Army Command and General Staff College serves more than 18,000 students and faculty through a commercial cloud solution. (Keith Desbois/U.S. Army)
Efforts to take advantage of cloud technology are underway across the government, in various stages of maturity, with promises of savings and efficiencies serving as a major boon. In the Army, one organization has successfully moved its most critical mission to a commercial cloud, improving operational effectiveness significantly.
At the Army Command and General Staff College, access to educational materials through a dot-mil network faced snags in network outages, the growing need to access curriculum by mobile devices and students’ lack of common access cards that grant Defense Department network access. It’s been almost three years since the initial push to move to a commercial cloud, and officials faced plenty of hurdles along the way, but today the CGSC is serving more than 18,000 students and faculty via a commercial cloud solution.
“We have a very unique perspective on information; we’re a cross domain of military and academia,” said Lt. Col. Ben Ring, chief of instructional systems at CGSC. “We have competing demands ... by trade we’re a military organization and we have to abide by military regulations and security procedures, even though the information we may process is not all national security information. On the other side is this info accessibility demand, the desire to share and publish and collaborate with our peers.”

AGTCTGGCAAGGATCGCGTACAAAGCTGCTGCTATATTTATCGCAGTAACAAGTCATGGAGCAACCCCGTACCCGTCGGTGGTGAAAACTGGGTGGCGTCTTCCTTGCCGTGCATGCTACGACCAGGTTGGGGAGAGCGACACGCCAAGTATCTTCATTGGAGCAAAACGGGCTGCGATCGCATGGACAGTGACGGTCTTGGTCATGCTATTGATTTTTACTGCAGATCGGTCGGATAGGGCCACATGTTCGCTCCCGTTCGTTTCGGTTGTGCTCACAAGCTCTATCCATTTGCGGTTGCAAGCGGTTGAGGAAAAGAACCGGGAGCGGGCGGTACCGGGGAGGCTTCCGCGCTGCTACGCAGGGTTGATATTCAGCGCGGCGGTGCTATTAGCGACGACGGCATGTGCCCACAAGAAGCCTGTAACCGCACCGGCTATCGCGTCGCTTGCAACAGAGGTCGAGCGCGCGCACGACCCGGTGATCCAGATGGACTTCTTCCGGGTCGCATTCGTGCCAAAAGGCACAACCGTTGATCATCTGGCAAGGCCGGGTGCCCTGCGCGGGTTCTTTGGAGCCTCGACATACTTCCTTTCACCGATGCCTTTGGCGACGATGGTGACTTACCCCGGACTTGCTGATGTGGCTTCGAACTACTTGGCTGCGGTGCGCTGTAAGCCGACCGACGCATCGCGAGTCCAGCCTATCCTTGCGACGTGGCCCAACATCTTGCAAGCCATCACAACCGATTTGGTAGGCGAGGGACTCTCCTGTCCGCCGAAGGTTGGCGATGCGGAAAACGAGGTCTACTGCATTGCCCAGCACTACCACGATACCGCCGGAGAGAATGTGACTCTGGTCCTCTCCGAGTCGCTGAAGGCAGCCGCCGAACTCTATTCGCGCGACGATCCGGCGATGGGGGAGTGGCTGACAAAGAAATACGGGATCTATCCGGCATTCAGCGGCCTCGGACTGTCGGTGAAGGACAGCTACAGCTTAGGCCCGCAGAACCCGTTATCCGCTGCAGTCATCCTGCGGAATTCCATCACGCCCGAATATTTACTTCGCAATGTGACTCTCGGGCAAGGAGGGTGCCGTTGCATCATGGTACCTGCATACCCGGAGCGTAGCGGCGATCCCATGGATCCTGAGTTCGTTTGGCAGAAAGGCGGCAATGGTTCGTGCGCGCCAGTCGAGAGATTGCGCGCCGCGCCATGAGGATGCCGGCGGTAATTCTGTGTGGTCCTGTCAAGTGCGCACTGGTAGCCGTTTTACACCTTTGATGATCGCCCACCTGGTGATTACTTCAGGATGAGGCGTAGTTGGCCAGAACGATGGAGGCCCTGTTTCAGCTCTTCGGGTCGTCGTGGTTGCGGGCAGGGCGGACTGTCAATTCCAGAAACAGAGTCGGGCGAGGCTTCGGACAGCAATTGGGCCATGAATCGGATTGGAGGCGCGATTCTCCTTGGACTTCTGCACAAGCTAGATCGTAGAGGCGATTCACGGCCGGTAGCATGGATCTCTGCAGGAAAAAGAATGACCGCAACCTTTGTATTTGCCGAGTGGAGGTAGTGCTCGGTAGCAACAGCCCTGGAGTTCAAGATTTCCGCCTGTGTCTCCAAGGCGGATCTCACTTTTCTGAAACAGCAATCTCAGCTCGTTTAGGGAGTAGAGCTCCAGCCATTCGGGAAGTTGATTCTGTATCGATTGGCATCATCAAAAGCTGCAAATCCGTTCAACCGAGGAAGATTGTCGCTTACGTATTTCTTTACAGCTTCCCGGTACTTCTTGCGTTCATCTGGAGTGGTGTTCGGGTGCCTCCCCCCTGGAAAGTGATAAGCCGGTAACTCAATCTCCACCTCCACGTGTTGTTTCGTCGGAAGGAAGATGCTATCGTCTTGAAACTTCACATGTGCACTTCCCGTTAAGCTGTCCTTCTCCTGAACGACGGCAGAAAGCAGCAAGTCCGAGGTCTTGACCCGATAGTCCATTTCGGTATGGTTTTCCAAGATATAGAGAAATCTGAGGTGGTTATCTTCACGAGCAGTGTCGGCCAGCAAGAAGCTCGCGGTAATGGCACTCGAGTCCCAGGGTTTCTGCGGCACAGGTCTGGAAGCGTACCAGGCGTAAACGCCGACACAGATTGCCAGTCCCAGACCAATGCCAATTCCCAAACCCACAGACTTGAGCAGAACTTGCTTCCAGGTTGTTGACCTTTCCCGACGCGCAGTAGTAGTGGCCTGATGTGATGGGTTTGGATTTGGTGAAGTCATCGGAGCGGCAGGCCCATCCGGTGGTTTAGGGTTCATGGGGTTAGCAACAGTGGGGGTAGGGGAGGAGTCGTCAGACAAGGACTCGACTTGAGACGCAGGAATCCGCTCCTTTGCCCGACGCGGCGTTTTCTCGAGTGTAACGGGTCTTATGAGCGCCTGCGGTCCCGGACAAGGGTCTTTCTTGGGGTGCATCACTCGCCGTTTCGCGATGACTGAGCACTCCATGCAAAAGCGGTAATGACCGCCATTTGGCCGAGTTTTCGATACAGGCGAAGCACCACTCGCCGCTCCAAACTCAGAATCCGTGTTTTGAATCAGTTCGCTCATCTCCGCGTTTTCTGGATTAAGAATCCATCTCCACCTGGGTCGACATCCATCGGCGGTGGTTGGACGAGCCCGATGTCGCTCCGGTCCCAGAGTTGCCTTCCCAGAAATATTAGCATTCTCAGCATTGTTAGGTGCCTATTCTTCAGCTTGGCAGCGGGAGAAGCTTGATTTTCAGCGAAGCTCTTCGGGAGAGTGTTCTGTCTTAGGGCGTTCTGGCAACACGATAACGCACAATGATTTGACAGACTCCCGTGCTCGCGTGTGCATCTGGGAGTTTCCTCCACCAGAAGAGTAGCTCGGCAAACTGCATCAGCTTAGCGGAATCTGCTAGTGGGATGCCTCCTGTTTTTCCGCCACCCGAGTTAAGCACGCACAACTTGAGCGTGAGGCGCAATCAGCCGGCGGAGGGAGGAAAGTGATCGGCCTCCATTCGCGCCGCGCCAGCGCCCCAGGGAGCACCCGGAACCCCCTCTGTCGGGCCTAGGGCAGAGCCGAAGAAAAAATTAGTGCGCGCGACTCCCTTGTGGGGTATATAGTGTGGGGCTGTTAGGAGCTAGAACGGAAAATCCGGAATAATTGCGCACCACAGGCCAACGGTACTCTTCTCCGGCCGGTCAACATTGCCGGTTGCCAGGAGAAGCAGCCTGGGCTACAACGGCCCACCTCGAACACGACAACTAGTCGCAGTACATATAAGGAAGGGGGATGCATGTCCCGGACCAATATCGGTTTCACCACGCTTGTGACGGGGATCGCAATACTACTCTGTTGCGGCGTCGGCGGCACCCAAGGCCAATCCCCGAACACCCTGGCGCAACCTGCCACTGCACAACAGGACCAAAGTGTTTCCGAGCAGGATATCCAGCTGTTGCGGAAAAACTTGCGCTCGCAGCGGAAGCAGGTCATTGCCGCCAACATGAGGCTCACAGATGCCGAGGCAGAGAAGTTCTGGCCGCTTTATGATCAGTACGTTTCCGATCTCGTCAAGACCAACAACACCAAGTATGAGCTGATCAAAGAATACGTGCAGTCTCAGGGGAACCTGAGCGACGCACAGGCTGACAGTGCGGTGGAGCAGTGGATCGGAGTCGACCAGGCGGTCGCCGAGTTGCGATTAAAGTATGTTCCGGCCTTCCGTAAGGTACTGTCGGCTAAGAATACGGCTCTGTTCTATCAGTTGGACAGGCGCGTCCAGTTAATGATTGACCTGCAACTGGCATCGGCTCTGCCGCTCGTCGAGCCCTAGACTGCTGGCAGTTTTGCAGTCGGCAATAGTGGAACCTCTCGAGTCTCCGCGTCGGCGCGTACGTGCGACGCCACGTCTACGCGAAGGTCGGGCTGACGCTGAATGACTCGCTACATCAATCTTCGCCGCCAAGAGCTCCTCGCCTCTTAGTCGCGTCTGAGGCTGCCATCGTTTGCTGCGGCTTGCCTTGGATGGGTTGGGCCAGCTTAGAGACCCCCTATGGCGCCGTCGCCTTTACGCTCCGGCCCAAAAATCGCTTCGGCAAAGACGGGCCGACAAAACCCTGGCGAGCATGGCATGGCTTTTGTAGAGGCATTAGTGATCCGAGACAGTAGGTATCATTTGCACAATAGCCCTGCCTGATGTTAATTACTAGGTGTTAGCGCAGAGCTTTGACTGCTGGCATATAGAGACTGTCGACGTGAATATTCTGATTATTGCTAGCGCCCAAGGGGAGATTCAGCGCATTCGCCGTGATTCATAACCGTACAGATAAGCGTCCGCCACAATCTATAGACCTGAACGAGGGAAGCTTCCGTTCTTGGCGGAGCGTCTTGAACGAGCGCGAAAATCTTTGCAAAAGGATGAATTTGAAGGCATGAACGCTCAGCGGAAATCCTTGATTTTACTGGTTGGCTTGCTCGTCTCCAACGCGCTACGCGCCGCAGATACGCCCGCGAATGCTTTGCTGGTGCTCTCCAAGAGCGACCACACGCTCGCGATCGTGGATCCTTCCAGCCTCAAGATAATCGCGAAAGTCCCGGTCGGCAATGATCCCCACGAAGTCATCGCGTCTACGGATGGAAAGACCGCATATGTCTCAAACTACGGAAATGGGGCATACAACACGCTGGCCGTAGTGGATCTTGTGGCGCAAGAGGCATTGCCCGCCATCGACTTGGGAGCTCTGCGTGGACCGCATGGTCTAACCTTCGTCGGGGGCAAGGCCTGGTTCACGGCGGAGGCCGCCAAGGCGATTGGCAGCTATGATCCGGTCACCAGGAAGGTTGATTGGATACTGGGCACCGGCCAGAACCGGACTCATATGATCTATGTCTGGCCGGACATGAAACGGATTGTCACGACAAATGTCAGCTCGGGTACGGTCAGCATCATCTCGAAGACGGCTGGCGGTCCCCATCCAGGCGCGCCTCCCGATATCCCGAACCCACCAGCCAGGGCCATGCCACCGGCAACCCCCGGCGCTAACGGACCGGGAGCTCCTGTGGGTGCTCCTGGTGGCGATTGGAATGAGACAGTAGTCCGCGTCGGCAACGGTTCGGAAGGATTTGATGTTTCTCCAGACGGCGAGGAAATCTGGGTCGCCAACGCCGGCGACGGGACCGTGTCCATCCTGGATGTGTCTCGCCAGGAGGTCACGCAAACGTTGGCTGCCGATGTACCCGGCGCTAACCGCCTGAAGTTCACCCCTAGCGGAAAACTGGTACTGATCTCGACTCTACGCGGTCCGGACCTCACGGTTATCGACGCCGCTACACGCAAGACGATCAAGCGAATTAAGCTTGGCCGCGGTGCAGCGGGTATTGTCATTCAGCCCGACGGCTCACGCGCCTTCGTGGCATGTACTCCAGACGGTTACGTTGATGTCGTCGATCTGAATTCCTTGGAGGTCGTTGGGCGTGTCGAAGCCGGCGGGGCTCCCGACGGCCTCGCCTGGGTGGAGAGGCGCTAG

CGSC’s specific mission made the organization a strong candidate for commercial cloud, in this case provided by Blackboard Inc., which provides learning management services. The college’s move to cloud also was bolstered by evolving federal standards aimed at government use of cloud.
“In July 2012 DoD established their cloud computing strategy that was right in line with us trying to implement the Army learning model 2015, making education more accessible,” said Cheryl Bester, deputy G6 combined arms command leader of development and education at CGSC. “The cloud-first strategy also allowed us to resolve other issues besides accessibility,” including requirements for data center consolidation plans and savings on hardware, procurement, personnel, labor and other unexpected areas.
Not that there weren’t challenges: The CGSC team struggled with technical integration, leadership buy-in and slow policy changes, among other issues, Bester said. Users remain a critical weakness as well, but that hasn’t stopped progress.
“I can’t tell you how many schools have asked me how to do this,” Ring said. “We are definitely not the first commercial cloud effort in DoD. What does make us unique, however, is we synchronize our data from the commercial side to the military side, across both domains ... and the first to do it under the new DoD cloud strategy.”